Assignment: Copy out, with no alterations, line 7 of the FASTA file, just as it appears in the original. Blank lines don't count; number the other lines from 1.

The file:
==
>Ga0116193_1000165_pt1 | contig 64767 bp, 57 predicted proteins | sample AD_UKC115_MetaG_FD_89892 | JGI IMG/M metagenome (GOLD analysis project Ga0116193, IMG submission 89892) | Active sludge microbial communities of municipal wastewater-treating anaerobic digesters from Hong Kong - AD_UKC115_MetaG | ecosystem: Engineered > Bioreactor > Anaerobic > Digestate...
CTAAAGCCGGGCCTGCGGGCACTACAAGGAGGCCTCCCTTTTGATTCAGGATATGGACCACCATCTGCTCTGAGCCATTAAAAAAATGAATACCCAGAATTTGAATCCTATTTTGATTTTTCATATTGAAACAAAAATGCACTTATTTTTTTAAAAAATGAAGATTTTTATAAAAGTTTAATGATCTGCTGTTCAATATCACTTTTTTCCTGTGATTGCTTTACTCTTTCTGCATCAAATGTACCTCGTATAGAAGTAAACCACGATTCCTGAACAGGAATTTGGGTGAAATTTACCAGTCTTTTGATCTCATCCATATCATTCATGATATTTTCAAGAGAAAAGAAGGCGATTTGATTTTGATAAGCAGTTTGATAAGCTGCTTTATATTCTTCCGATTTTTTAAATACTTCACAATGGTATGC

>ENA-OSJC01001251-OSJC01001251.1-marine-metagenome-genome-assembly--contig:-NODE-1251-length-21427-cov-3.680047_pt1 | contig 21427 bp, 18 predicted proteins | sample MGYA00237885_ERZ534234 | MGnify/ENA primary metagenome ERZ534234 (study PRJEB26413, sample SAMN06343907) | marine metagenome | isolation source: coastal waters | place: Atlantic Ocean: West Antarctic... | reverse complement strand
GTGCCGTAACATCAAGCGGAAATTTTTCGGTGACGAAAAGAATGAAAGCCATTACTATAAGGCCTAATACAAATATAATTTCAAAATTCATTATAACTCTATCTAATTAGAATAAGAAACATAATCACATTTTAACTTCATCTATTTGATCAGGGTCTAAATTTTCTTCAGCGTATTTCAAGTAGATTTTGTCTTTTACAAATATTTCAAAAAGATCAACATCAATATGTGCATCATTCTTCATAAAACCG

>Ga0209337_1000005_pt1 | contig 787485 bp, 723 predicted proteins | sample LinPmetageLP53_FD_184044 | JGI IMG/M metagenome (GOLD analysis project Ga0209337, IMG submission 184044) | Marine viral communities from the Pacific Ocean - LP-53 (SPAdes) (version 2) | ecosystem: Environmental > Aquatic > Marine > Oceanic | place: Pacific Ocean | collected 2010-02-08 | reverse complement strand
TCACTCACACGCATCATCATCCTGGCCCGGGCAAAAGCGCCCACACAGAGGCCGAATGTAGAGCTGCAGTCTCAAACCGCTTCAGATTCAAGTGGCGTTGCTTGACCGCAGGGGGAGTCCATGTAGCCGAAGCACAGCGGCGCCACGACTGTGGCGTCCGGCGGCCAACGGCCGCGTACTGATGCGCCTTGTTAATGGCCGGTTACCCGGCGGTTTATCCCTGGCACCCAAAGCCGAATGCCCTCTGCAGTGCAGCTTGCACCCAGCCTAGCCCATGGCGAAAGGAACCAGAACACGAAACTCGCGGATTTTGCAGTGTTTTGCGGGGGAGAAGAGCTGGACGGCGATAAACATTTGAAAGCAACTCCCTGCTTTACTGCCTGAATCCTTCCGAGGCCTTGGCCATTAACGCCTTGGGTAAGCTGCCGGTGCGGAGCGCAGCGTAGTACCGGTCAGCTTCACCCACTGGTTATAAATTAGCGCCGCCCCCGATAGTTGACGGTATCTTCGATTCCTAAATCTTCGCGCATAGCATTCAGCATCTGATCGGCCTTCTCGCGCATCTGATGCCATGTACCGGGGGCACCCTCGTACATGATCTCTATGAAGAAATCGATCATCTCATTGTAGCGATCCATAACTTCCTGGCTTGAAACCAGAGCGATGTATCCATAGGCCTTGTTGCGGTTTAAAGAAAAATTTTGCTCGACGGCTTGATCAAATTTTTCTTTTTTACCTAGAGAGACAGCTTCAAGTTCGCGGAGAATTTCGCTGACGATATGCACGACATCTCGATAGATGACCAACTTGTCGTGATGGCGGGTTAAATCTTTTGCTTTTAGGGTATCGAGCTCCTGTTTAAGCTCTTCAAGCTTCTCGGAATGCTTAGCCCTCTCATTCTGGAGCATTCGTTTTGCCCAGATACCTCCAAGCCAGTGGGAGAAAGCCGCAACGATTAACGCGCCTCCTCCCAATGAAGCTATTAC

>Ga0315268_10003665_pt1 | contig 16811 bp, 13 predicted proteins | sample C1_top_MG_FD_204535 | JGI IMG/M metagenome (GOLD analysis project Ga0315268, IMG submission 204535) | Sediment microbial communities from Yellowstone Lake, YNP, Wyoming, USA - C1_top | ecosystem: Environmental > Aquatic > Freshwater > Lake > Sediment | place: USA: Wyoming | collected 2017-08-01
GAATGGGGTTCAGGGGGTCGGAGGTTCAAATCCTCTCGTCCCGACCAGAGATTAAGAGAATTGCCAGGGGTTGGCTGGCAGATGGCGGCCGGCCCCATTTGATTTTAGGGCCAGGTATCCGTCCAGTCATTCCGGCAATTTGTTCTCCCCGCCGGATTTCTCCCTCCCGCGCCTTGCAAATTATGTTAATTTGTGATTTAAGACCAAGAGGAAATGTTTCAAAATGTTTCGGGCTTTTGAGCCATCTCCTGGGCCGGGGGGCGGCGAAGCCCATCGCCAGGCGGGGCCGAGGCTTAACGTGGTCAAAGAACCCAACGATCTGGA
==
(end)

>Ga0315268_10003665_pt1 | contig 16811 bp, 13 predicted proteins | sample C1_top_MG_FD_204535 | JGI IMG/M metagenome (GOLD analysis project Ga0315268, IMG submission 204535) | Sediment microbial communities from Yellowstone Lake, YNP, Wyoming, USA - C1_top | ecosystem: Environmental > Aquatic > Freshwater > Lake > Sediment | place: USA: Wyoming | collected 2017-08-01